Brene Brown

Wholeheartedness: Practicing Self-Compassion When I Feel Like I’m Failing

Today I feel like I’m failing at life.

I’m not a very “together” person and honestly, I’ve never tried to pretend that I am. I don’t have a problem admitting that I mess things up sometimes. But lately it’s felt like all the time.

There are dozens of things I know I’m not very good at. I don’t like failing at those things, but in a way, my expectations of myself aren’t very high. I’m prepared to deal with these failures. It’s so much more discouraging to find you’ve failed at something you like to think you’re good at. And I’ve been failing like a boss.

You know how sometimes you pray for patience and then God gives you lots of trying circumstances as opportunities for you to practice? And (if you’re like me) you’re like, “Yeah, not cool, God. Not what I meant.” I feel like that’s what’s happened to me lately.

At the beginning of the year I said, “Ok, God, I want this year to be about learning wholeheartedness. I want to live with intention, to connect, to be compassionate, and to live a life that isn’t ruled by shame.” And I feel like God said, “Ok, well here’s some anxiety, and here’s some loneliness, and here’s a heaping spoonful of shame. Go ahead and practice wholeheartedness. Sucker.”

Yeah…Thanks, but no thanks.

Recently I’ve been thinking a lot about what Brené Brown calls “shame resilience.” This is the ability to accept that you’ve made a mistake without letting it affect your sense of worthiness. It’s the ability to lean into those feelings of vulnerability and silence what Brown calls your “shame gremlins” by practicing self- compassion. This is how we can admit to our mistakes and learn from them without letting our mistakes define us.

I have been lonely lately. Not, “I have no one to hang out with” lonely. More like I don’t feel a strong sense of connectedness and belonging. This has made me self-focused and self-centered. I’ve spent more time feeling sorry for myself, thinking about what I wish I was getting from others instead of about what I could be giving. And this has led to some pretty epic fails on my part.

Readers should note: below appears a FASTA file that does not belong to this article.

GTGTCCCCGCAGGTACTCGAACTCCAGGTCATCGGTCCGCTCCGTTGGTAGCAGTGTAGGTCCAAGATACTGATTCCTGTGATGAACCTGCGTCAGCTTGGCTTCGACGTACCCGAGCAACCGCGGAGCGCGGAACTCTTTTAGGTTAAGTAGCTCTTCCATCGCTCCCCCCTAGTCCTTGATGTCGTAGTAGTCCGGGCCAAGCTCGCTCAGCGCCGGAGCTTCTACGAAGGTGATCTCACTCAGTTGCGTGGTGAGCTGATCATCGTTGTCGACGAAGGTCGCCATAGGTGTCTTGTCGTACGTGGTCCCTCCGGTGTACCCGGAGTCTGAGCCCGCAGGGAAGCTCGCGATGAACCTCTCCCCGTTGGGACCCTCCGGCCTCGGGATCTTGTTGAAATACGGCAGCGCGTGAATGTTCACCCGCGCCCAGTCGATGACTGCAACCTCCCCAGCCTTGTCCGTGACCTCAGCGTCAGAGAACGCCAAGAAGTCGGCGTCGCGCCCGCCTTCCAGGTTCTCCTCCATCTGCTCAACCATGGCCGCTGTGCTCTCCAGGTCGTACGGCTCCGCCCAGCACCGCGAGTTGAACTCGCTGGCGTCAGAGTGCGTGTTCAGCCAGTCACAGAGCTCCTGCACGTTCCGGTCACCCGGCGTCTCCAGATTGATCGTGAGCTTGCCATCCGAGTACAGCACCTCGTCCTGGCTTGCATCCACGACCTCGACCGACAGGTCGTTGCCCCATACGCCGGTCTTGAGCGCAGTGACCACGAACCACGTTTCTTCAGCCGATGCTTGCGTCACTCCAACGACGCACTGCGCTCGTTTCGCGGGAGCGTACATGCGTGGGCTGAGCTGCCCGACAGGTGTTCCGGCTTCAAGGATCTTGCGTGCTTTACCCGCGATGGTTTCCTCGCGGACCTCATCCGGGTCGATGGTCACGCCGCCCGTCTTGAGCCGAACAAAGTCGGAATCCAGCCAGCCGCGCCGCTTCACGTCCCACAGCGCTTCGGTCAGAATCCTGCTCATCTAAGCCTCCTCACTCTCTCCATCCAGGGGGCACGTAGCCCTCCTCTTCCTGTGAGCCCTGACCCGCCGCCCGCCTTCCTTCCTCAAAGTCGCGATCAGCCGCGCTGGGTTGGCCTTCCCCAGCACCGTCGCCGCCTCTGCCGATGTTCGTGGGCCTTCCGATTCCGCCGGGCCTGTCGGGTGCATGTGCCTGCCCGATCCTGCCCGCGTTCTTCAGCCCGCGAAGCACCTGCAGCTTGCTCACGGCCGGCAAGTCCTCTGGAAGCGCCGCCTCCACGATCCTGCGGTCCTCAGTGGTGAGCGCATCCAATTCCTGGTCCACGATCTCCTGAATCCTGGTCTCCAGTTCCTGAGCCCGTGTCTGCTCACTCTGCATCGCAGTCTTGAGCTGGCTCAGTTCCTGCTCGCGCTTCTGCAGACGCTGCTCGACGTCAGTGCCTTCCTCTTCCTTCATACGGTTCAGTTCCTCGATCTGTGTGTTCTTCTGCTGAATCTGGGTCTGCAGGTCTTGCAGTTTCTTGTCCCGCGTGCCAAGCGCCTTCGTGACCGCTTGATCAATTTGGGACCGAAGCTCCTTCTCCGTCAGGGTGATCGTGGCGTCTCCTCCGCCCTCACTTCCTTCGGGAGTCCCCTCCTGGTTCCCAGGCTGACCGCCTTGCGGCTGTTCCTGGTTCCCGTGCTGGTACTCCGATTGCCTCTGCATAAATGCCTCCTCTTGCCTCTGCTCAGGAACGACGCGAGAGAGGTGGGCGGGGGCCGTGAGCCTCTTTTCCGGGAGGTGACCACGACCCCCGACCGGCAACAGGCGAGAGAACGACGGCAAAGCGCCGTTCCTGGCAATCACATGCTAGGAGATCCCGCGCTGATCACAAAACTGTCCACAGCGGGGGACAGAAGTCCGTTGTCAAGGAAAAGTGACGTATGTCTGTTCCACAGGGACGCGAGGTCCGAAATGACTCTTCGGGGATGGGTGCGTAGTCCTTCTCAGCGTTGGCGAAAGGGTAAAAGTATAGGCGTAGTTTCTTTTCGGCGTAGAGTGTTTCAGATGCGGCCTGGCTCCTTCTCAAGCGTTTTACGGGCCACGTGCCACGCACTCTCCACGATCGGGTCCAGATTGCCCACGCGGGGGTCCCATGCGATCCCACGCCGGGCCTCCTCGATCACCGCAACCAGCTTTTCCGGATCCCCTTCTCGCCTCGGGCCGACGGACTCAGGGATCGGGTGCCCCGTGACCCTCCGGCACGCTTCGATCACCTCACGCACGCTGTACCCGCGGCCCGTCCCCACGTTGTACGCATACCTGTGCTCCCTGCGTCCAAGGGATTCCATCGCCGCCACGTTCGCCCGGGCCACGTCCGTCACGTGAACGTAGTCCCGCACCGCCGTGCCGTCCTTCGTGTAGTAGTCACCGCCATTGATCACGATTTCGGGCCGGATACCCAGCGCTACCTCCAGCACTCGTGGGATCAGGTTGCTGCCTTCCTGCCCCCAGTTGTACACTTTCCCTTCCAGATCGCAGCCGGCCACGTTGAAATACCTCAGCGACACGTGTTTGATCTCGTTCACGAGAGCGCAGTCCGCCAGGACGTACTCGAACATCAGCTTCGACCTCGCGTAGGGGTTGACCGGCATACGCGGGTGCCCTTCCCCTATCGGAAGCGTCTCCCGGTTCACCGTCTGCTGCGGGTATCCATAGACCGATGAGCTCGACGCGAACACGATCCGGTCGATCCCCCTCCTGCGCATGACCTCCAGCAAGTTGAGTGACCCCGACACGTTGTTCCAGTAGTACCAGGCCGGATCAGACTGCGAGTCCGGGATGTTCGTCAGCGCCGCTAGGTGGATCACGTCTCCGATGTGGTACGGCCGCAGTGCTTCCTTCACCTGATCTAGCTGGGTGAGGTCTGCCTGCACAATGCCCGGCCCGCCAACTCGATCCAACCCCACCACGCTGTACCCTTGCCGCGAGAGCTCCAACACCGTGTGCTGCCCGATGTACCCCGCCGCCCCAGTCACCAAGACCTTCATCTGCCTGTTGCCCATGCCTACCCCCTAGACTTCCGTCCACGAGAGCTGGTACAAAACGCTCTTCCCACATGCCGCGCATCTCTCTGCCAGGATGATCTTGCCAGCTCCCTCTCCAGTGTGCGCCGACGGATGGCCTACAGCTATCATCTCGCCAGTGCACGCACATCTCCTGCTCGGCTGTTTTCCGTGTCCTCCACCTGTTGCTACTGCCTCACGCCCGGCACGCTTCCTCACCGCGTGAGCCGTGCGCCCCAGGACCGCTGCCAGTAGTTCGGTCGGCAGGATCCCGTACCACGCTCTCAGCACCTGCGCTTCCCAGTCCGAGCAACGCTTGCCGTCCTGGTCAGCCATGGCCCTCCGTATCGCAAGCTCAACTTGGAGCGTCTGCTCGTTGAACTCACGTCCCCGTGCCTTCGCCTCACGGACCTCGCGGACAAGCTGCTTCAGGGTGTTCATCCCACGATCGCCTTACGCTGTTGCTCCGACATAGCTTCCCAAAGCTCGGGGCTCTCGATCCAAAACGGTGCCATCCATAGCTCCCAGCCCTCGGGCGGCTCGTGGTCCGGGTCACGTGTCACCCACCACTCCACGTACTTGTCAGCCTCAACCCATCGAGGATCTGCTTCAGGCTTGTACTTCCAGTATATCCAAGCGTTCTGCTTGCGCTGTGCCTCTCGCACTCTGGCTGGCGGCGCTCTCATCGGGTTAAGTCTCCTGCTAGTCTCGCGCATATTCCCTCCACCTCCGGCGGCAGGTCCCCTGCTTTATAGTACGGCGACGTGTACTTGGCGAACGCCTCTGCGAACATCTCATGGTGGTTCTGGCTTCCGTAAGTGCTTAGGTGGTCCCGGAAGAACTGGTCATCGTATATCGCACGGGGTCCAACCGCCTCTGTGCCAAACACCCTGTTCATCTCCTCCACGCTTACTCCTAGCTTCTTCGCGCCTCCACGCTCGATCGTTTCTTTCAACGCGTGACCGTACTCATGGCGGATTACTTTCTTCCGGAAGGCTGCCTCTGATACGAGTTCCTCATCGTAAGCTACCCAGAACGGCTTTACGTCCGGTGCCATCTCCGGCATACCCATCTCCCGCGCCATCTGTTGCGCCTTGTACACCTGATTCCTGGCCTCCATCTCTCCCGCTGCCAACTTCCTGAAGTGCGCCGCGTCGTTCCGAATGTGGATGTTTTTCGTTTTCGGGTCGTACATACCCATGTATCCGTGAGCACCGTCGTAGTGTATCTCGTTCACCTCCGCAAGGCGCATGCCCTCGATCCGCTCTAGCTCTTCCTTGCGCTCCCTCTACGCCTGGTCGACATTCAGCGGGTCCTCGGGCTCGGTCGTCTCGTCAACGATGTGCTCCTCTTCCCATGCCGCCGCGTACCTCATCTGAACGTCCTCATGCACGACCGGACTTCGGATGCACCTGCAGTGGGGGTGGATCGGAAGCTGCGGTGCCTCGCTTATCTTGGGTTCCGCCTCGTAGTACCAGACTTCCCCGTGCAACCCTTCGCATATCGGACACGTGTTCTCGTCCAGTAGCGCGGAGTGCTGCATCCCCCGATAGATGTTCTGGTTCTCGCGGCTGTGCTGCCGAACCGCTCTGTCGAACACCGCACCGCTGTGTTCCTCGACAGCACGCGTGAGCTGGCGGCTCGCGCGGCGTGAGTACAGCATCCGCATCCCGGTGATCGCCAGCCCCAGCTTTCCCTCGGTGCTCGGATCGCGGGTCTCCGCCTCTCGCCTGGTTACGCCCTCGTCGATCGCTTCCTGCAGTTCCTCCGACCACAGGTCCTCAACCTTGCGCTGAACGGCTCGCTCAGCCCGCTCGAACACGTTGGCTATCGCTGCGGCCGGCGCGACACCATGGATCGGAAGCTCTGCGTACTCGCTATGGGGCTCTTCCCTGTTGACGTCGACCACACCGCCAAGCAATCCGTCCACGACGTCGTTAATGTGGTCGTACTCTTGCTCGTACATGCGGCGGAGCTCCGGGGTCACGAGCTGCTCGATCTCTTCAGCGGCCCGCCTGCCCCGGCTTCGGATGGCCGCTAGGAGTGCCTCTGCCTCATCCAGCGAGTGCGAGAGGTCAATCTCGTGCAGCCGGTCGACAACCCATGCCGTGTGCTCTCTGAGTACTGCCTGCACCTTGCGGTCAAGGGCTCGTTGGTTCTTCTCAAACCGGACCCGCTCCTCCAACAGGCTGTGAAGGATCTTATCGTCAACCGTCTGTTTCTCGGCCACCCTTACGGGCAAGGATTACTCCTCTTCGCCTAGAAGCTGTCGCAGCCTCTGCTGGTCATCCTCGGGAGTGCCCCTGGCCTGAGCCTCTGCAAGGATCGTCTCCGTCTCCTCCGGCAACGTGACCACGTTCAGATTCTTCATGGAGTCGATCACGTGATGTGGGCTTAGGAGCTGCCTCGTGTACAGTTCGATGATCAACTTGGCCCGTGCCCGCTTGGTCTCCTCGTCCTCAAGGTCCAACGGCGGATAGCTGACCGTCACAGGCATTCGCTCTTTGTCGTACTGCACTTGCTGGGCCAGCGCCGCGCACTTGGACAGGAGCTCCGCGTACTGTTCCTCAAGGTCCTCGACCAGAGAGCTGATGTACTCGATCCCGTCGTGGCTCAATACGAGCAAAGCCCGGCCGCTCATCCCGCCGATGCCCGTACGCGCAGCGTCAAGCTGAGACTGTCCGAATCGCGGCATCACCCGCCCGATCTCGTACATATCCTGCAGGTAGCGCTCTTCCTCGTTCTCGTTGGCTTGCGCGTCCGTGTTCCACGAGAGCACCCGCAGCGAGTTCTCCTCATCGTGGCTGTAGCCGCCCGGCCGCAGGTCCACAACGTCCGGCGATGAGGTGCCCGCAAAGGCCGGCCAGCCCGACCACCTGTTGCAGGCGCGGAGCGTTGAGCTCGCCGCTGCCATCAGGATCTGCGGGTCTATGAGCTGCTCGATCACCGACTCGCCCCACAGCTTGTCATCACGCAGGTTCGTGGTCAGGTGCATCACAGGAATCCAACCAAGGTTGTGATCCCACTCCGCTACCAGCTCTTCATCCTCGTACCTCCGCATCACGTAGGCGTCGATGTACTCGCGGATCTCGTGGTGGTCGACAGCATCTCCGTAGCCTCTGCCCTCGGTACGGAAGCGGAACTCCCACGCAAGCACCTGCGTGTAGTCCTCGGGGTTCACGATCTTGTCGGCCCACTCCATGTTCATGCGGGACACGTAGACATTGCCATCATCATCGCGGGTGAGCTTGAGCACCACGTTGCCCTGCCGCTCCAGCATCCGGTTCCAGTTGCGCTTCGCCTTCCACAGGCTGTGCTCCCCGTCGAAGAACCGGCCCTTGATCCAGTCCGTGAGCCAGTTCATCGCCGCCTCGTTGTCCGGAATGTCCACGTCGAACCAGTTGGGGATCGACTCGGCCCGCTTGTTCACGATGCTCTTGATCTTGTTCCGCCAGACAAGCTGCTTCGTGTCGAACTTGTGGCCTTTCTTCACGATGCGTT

My shame gremlin sounds like a meaner version of Mushu from Mulan. (Hashtag Disney4Eva). “Dishonor! Dishonor on your whole family. Dishonor on you. Dishonor on your cow…” except more like, “This is why you’re lonely. Because you don’t deserve love and belonging. Because you suck.”


Yesterday I let my shame gremlin overwhelm me. It was one of those days when I went to bed at 8:00 simply because I couldn’t bear being conscious any longer. I woke up this morning feeling about the same and frankly, I don’t feel much better now, but I’m going to try to practice shame resilience. And I’m going to start by extending grace.

The thing about grace is, it’s always there for me if I just let myself receive it. The only thing standing between me and grace is my shame. I inked this word, “GRACE,” onto my body because I wanted it to mark me, but I still have trouble letting it pierce my heart.

When you’re not very good at something, the only way to get better is by practicing. So I’m practicing. I’m practicing extending grace. I’m saying, “It’s OK that you really messed up, here. You are already forgiven. You don’t have to beat yourself up about it. You can grow and you can learn from it. This does not affect your value or your worth.”

I’m still feeling pretty crappy. But that gremlin sounds a little quieter now. He’s still talking, but that doesn’t mean I have to listen.

What Makes You Vulnerable Makes You Beautiful: A Review of a Book That’s Changing My Life

daring greatly

A Review of Daring Greatly: How the Courage to Be Vulnerable Transforms the Way We Live, Love, Parent, and Lead.

I’ve spent the past few weeks telling everyone I know to read this book, so I thought I would put together some sort of official book review. Although I mention the books I’ve read or recommend in my monthly “What I’m Into” post, this is the first book review I’ve ever done on the blog. I think this book is powerful and I hope if you haven’t read it yet, that you will soon.